- May contain one or more of many possible active ingredients, including oxybenzone or avobenzene
A physical sunscreen:
- Protects you by deflecting the sun’s rays
- Contains the active ingredients titanium dioxide and/or zinc oxide
Some sunscreens use both types of active ingredients, so they contain one or more active ingredient found in physical sunscreen and chemical sunscreen.
What does the word “sports” mean on sunscreen?
The FDA has NOT defined this term for sunscreen.
When you see the word “sports” on sunscreen, it usually means that the sunscreen will stay on wet skin for either 40 or 80 minutes. To be sure, check the label. You may also see the words “water resistant” or “very water resistant.”
To protect your skin, you’ll need to reapply sports sunscreen:
- When sweating (every 40 or 80 minutes)
- After toweling off
- After getting out of the water (or every 40 or 80 minutes)
- Every 2 hours (when not sweating or in the water)
What does the word “baby” mean on sunscreen?
Like the word “sports,” the FDA has not defined this term for sunscreen.
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In general, when you see the term "baby" on sunscreen, it means the sunscreen contains only these active ingredients:
- Titanium dioxide
- Zinc oxide
These ingredients are less likely to irritate a baby's sensitive skin.
The AAD recommends the following when using sunscreen on babies and toddlers.
Children younger than 6 months of age:
- Protect their skin from the sun by keeping them in the shade and dressing them in long-sleeved shirts, pants, wide-brimmed hats, and sunglasses. Take care, of course, to prevent overheating.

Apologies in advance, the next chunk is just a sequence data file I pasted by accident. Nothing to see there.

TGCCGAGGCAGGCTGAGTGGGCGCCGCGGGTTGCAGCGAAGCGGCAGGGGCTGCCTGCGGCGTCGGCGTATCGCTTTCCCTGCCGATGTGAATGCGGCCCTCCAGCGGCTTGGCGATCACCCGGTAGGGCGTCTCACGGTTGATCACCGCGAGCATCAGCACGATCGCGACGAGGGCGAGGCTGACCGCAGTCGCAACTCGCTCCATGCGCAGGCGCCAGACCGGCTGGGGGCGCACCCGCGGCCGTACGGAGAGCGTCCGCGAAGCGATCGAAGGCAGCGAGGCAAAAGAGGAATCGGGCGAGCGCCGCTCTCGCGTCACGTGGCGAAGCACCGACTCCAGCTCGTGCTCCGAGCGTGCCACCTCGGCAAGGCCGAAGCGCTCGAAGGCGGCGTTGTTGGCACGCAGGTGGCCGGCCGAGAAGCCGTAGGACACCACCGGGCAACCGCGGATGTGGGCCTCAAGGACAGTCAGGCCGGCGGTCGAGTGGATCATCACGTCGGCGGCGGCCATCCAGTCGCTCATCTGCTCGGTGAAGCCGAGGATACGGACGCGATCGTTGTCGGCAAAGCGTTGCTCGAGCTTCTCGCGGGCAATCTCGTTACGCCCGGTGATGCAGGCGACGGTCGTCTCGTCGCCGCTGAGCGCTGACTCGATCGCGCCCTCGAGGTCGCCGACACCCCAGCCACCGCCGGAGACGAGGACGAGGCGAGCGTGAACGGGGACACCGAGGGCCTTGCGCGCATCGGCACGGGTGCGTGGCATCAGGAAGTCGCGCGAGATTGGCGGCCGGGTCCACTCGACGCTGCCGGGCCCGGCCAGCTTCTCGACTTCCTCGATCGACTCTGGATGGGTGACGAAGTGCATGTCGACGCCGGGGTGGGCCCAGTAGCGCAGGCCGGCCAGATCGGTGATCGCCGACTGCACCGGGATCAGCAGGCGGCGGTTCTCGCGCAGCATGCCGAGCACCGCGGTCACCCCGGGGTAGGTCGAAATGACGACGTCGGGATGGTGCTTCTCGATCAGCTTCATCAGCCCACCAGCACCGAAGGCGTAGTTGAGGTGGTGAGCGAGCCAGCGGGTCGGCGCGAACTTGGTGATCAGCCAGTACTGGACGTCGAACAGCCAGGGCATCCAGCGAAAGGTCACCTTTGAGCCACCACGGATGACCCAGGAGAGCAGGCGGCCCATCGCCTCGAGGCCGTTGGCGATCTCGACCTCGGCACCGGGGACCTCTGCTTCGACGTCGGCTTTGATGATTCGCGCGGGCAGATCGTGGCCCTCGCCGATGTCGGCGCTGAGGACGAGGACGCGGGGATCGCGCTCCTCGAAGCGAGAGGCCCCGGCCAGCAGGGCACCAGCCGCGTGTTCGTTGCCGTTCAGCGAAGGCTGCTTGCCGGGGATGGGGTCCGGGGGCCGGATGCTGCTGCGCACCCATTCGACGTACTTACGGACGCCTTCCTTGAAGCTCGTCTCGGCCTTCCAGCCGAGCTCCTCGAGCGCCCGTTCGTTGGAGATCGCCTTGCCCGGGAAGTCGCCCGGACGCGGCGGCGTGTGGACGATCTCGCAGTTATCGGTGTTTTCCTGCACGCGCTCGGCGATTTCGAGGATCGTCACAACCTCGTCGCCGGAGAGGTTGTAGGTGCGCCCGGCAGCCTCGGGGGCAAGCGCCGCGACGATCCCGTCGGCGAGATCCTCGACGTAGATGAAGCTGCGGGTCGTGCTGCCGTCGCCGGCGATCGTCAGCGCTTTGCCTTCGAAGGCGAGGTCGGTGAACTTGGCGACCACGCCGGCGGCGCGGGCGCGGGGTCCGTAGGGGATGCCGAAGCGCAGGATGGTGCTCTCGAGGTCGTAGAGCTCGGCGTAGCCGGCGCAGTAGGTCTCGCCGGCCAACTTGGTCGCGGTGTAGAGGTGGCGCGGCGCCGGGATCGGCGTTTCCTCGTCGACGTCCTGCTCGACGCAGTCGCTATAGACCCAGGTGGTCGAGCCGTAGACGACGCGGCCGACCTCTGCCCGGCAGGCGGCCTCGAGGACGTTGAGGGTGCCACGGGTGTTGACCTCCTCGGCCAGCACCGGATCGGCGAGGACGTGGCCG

- If possible, avoid using sunscreen on these children.
Children 6 months of age and older:
- Use a sunscreen that contains zinc oxide or titanium dioxide, which is most appropriate for the sensitive skin of infants and toddlers.
- Even when using sunscreen, keep children in the shade and dress them in clothing that will protect their skin from the sun, i.e., long-sleeved shirts, pants, and wide-brimmed hats.
What does the term “sensitive skin” mean on sunscreen?
Again, the FDA does not define this term for sunscreen.
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In general, if a sunscreen label says "sensitive skin," it often means that the sunscreen:
- Contains one or both of these active ingredients — titanium dioxide and zinc oxide
- Does NOT contain fragrance, oils, PABA, or active ingredients found in chemical sunscreens, which can irritate sensitive skin
- Is hypoallergenic
Is it best to use sunscreen that contains insect repellant?
If a sunscreen label says it contains insect repellant, the Academy recommends looking for another sunscreen.
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While both products provide important protection, the Academy recommends buying separate products because:
- Sunscreen should be applied liberally and often
- Insect repellant should be applied sparingly and less often than sunscreen
Now that you understand sunscreen lingo, here's a tip sheet that you can use while shopping for sunscreen: How to select a sunscreen
Images from Thinkstock
American Academy of Dermatology. “Sunscreen FAQs.”
JAMA Dermatology news release, “How much do consumers know about new sunscreen labels?” Release issued June 17, 2015.
U.S. Food and Drug Administration, “FDA sheds light on sunscreens.” Updated May 17, 2012.